Introduction: Steampunk Goggles

I know everyone does steampunk, but here's another one! :) It only took me about 2 hours to do this and that is with a four year old determined to help!

All you will need is:

1. fabric (I used a skirt I  bought from goodwill) under $4
2. hot glue gun
3. pair of 70's disco glasses from a costume store or whatever you choose to use for the lenses. under $2 from Party City.
4. belt buckle. about $4 from joanns, but could come from old purse, old belt, etc.
5. doo-dads! I bought a  huge bad of gears and some eyelets from Michaels for $3 each, and had some scrap-booking brads from forever ago, but also about $3.
6. scissors.
7. paper towel roll or toilet paper roll.

note: the saw in the back was for an unrelated (and actually failed) project....just ignore! :)

Step 1: Destroying Glasses and Shaping Your Goggles

Step One:

You need to detach the part of the frame that hooks over your ear...sorry, I have no freaking clue what to call that part! :) I simply unscrewed mine,but it may simply depend on your glasses.

I left the center piece for stability as well as aesthetics!

Step two:

Now for the annoying part; cutting the paper towel roll to fit. It's not particularly difficult, but I am somewhat of a perfectionist and getting two the same size was a little frustrating.

My approach was to cut the first one to a general, although larger size and then slowly cut it down until it felt right. Then tracing it and cutting out the other side.
Note: they will not fit all the way around the rim of the glasses, but that's all right. I also cut a little triangle for the little lip where the screws used to be to make it fit nice and snug.

Step 2: Cutting the Fabric

Step 3: The inside of the goggles
              I basically did the same thing as I did making the second cut-out of the paper towel roll. I "traced" it, leaving a centimeter of spare cloth around the edge that is closest to the lens AND leaving a strip that would wrap around the rest of the goggles that did not have the paper towel "frame". I started by gluing down the center first and making sure it was smooth. The cloth I chose was pretty stretchy-to use the technical term- so when it came time to glue down the sides, I glued a little down at a time and kept it taught until it dried (so for about 1.5 seconds). This way there was no bunching around the edges and no need to cut slits, as I would have had the cloth been less pliable.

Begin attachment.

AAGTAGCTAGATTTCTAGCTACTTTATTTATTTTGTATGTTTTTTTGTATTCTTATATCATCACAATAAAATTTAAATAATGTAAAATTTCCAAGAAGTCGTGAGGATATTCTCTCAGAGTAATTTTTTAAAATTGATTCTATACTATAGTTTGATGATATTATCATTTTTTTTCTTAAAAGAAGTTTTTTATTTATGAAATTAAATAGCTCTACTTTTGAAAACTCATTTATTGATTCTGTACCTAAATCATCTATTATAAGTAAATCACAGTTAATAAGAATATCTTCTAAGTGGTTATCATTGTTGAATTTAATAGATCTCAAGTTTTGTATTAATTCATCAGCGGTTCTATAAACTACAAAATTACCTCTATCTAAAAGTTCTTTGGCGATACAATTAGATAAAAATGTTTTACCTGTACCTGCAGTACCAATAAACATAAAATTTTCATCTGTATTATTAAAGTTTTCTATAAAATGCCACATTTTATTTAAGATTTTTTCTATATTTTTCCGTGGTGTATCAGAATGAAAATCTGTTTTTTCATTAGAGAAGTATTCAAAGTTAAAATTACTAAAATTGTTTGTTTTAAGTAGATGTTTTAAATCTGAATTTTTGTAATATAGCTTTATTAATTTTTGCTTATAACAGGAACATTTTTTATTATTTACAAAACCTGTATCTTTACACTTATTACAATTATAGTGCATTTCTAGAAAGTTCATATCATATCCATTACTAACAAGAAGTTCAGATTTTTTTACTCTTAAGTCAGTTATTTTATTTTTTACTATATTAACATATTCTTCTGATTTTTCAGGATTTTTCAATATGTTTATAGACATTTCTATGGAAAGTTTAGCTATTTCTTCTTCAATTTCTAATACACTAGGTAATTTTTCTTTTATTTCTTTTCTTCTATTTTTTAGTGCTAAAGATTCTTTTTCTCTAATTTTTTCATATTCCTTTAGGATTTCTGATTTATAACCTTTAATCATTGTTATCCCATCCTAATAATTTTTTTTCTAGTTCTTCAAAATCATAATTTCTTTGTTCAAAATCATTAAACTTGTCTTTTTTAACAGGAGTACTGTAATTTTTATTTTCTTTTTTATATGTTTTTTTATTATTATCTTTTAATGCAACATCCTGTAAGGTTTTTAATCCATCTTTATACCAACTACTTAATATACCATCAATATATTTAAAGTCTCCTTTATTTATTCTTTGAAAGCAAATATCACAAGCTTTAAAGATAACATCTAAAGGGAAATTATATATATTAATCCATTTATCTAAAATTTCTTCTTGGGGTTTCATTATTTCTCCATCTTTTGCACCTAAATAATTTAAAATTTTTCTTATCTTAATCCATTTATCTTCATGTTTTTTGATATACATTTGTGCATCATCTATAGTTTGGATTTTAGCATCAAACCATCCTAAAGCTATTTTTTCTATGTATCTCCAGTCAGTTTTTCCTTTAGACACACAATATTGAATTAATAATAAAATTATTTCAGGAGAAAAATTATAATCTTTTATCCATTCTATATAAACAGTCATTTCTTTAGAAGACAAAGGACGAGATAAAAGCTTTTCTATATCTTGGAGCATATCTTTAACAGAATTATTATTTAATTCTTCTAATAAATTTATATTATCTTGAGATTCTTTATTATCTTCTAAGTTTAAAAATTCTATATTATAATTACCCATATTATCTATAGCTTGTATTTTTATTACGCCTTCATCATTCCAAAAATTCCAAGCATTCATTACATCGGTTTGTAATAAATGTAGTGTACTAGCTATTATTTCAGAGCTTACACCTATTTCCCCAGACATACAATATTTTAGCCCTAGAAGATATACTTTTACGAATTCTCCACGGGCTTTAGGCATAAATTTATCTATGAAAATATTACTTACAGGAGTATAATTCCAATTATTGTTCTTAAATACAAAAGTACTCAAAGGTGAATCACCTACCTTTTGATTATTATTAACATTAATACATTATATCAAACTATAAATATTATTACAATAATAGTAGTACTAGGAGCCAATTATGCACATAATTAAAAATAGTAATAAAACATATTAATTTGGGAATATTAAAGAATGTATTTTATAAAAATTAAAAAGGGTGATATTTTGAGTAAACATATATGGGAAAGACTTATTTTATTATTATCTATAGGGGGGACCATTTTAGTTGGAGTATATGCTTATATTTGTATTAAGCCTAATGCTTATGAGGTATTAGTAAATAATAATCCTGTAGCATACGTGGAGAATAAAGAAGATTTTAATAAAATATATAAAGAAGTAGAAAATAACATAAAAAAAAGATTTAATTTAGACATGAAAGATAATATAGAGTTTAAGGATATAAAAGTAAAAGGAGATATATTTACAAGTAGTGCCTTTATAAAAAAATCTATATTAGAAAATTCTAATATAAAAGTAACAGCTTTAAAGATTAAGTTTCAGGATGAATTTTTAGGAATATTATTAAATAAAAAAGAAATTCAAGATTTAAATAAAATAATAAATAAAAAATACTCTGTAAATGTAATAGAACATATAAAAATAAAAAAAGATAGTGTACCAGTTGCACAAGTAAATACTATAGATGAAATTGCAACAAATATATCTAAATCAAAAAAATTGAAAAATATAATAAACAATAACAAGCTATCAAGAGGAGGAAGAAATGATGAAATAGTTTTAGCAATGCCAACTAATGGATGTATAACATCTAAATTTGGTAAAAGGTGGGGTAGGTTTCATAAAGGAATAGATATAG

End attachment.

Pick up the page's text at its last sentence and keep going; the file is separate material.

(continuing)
Step 4: The outside of the goggles
              For this part, I specifically chose to align the pre-made seems of the skirt so that they were visible and traced yet again leaving a centimeter of extra around every side except the part closest to the lens. I should also mention that I wanted to use the bottom of the skirt to the the seem around the goggles was slightly worn, but still neater than it would have it I had sewn it or glued it down.

Again, I started by gluing down the center first and keeping the edges taught until dry.

For the trickier center part I simply trimmed it to size and put a very small dab of glue on the tip and molded the cloth around the nose-bar-thing of the glasses. I figured there was nothing that needed to be supported there and I just needed it to stay in place.

Note: This process does not make for a very pretty inside portion of the goggles, but since mine (and most everyone else's) were to be sitting on my head, I didn't care. It doesn't actually look as bad as the picture shows, but I did want to make a point of showing it.

Step 3: Now for the Fun Part!

Step 5: The strap
               My sewing machine is caput at the present so for the strap I cut a piece the length I needed and double wide. I folded it over and glued it down and that was that! One end was glued to the inside of the goggles and the other I punched a hole through and added an eyelet for the belt buckle. 

Step 6: personalize! I have done a lot more to this pair since I took the pictures,but you get the jist of it!!